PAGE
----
China faces increasing global backlash over coronavirus outbreak, warns internal report

WION Web Team Beijing, Beijing, China May 04, 2020, 07.24 PM(IST)

Coronavirus in China Photograph:( Reuters )

Story highlights

The deadly virus, which first showed signs in China's Wuhan city, has so far infected more than 3 million people globally and caused more than 2,00,000 deaths.

Global anti-China sentiment is currently at its highest -- ever since the 1989 Tiananmen Square crackdown, an internal report has warned. 

The report, as quoted by Reuters, further warns that China faces a rising wave of hostility in the wake of the coronavirus outbreak that could tip relations with the United States into confrontation.

The deadly virus, which first showed signs in China's Wuhan city, has so far infected more than 3 million people globally and caused more than 2,00,000 deaths.

The said Chinese report was presented early last month by the Ministry of State Security to top Beijing leaders including President Xi Jinping.

Also read | China has questions to answer over coronavirus outbreak, says UK

It says China needs to be prepared in a worst-case scenario for armed confrontation with the United States.

The report was drawn up by the China Institutes of Contemporary International Relations (CICIR), a think tank affiliated with the Ministry of State Security, China’s top intelligence body.

DEEPENING RIFT

Relations between China and the United States are being seen to be at their worst point in decades. Having started with deepening mistrust and friction points from US allegations of unfair trade and technology practices to disputes over Hong Kong, Taiwan and contested territories in the South China Sea, the US-China relations have nosedived into an abyss.

The coronavirus has claimed tens of thousands of American lives and ravaged the US economy.

US President Donald Trump has since been ramping up his criticism of Beijing and threatening new tariffs on China. His administration, meanwhile, is considering retaliatory measures against China over the outbreak.

Inversely, it is widely believed in Beijing that the United States wants to contain a rising China, which has become more assertive globally as its economy has grown.

To this end, the paper concluded that Washington views China’s rise as an economic and national security threat and a challenge to Western democracies, the people said. The report also said the United States was aiming to undercut the ruling Communist Party by undermining public confidence.

Also read | COVID-19: US intelligence community's statement may have given China a huge propaganda victory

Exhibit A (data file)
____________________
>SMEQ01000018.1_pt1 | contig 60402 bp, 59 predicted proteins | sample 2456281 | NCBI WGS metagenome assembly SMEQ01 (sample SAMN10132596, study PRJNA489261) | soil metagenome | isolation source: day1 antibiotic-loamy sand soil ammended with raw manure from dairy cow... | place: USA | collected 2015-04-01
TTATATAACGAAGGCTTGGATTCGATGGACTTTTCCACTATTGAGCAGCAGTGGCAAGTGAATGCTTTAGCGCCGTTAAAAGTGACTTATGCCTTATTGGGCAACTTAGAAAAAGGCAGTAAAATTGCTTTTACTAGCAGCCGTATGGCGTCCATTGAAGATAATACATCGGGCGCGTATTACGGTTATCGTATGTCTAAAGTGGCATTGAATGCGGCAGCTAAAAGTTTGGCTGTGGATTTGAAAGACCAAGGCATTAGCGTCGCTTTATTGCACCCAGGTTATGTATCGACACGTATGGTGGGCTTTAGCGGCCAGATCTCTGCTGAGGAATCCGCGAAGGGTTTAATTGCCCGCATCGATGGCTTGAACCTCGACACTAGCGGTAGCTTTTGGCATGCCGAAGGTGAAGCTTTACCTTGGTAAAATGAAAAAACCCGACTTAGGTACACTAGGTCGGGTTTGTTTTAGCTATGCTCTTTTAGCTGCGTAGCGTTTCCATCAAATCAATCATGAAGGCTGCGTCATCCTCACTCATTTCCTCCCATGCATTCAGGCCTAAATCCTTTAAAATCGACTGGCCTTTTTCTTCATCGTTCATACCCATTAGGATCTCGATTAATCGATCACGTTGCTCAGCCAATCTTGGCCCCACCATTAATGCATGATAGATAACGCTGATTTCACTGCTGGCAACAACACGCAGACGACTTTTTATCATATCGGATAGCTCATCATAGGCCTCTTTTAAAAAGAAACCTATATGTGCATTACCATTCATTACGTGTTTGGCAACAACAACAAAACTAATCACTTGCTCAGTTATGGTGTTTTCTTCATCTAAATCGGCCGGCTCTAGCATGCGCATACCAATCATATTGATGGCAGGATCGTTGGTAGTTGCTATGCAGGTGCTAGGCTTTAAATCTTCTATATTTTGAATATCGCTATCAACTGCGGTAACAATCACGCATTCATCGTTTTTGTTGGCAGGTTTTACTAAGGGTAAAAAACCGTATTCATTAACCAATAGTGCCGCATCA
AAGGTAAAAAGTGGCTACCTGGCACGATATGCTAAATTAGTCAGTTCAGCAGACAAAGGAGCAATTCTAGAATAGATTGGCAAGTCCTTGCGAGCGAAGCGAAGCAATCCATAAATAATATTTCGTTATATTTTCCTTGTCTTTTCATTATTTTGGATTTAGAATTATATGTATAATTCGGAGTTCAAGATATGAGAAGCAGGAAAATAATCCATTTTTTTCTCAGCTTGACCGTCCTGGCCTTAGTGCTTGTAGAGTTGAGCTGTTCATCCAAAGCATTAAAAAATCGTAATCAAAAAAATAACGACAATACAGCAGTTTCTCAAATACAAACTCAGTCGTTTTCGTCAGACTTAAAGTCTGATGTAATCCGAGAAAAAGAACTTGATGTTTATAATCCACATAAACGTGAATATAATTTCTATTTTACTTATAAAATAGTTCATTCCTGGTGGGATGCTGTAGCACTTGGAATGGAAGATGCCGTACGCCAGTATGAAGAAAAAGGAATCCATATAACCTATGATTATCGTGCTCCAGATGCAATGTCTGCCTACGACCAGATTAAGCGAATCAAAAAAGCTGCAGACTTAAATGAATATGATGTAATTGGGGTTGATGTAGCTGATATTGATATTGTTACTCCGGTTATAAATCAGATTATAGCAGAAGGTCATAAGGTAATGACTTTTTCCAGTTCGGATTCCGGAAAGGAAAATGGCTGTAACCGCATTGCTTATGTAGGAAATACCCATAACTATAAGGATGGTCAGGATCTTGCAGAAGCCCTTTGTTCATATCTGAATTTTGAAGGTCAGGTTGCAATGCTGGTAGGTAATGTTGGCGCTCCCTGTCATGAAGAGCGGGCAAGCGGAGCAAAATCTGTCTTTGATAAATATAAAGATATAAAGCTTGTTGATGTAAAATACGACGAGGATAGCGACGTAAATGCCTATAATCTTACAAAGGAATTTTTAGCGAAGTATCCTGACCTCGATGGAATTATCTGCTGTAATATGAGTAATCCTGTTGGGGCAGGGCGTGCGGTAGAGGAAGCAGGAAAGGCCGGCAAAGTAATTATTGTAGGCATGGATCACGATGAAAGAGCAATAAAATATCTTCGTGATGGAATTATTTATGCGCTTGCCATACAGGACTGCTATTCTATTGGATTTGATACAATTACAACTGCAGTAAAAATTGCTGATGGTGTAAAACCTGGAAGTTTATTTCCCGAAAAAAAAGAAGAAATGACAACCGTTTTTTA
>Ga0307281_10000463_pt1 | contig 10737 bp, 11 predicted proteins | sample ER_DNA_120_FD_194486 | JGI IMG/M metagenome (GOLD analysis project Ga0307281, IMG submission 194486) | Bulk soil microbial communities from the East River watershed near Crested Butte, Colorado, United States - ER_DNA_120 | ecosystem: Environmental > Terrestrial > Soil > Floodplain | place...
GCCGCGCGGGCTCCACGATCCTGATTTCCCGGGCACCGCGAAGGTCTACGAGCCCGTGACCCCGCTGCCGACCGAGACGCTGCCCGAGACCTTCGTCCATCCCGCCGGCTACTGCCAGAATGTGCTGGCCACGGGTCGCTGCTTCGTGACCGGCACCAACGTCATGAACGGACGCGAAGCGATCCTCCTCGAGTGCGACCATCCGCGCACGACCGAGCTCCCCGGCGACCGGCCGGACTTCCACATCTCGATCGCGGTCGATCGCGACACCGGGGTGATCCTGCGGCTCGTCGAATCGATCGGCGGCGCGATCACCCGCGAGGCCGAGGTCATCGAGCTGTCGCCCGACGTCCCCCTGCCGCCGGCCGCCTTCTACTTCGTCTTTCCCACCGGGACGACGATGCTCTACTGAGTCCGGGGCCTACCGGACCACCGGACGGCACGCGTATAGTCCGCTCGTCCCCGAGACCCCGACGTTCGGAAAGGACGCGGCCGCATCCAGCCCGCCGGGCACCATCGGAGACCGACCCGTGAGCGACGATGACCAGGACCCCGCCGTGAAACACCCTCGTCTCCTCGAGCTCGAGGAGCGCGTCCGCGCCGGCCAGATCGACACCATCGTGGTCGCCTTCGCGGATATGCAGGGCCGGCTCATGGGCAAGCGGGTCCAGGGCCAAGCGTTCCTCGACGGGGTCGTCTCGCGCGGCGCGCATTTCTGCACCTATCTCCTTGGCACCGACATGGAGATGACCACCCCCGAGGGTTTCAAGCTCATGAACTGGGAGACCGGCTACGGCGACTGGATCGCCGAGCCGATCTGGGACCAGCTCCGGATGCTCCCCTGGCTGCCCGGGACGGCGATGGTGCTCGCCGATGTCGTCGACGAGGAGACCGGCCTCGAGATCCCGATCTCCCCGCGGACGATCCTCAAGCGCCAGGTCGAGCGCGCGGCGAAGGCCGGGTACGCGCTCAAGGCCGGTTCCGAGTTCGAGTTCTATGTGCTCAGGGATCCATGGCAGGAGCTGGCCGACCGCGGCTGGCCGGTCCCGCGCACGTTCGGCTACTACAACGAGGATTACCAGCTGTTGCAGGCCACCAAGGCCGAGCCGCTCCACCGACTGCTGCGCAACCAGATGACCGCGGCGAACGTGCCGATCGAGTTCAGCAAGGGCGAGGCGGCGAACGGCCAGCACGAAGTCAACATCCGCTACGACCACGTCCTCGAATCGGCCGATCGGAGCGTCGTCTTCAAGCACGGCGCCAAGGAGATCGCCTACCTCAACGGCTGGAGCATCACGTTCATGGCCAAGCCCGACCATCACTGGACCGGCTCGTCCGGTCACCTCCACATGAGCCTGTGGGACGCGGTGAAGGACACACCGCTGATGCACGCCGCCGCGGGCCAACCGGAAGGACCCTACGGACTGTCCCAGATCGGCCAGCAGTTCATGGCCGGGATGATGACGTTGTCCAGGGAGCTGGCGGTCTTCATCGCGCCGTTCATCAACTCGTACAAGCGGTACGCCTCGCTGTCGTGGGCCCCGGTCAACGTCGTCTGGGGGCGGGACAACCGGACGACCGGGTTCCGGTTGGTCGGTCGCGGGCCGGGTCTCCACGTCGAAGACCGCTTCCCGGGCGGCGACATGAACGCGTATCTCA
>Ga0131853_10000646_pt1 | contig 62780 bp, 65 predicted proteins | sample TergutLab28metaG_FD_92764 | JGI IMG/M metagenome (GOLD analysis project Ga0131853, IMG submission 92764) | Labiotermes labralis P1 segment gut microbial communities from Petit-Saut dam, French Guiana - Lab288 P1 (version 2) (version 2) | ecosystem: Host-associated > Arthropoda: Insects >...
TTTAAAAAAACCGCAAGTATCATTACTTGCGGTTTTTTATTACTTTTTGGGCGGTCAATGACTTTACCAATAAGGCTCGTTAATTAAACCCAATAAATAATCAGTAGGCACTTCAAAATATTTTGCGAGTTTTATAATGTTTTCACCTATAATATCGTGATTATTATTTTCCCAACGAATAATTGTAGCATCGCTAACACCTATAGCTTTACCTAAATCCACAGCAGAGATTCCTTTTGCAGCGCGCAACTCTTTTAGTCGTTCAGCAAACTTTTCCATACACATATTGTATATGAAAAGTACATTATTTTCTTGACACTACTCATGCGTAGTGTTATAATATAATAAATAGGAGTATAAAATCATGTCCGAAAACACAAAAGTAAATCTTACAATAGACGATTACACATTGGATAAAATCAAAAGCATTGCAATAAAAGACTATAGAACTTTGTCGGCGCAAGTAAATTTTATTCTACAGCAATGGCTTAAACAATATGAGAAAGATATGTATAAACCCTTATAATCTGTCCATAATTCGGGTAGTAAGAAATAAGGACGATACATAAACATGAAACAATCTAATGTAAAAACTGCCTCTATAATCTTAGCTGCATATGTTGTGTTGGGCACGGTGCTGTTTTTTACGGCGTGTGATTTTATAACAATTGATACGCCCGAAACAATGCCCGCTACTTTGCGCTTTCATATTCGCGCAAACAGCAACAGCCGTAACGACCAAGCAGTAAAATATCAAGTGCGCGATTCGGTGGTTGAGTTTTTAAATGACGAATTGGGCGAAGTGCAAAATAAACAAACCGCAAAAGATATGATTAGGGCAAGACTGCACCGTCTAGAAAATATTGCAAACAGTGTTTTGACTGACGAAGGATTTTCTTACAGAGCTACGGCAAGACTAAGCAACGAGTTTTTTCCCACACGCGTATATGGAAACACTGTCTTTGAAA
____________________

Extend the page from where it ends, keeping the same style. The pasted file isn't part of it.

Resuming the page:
Reuters said the report looks like the 'Novikov Telegram', a 1946 dispatch by the Soviet ambassador to Washington, Nikolai Novikov, that stressed the dangers of US economic and military ambition in the wake of World War II. It said the Soviet Union did not see the possibility for peaceful coexistence with the West, and that containment was the best long-term strategy. The two documents helped set the stage for the strategic thinking that defined both sides of the Cold War.

China has been trying to assert a leading role in the global battle against COVID-19. That has included a propaganda push around its donations and sale of medical supplies to the United States and other countries and sharing of expertise.

But it also faces a growing backlash from critics who have called to hold Beijing accountable for its role in the pandemic.

Trump has said he would cut off funding for the World Health Organisation (WHO), which he called “very China-centric,” something the officials have denied.

Australia’s government has called for an international investigation into the origins and spread of the virus.

Last month, France summoned China’s ambassador to protest a publication on the website of China’s embassy that criticised Western handling of coronavirus.

Also read | Facts that China is trying to suppress about origin of COVID-19

RESULT

The report suggests the anti-China sentiment could fuel resistance to China’s Belt and Road infrastructure investment projects, and that Washington could step up financial and military support for regional allies, making the security situation in Asia more volatile.

A reaction similar to that of the aftermath of Tiananmen seems unlikely though -- as China is far more powerful nowadays. Back then, many Western governments had imposed sanctions against China including banning or restricting arms sales and technology transfers.

(With inputs from Reuters)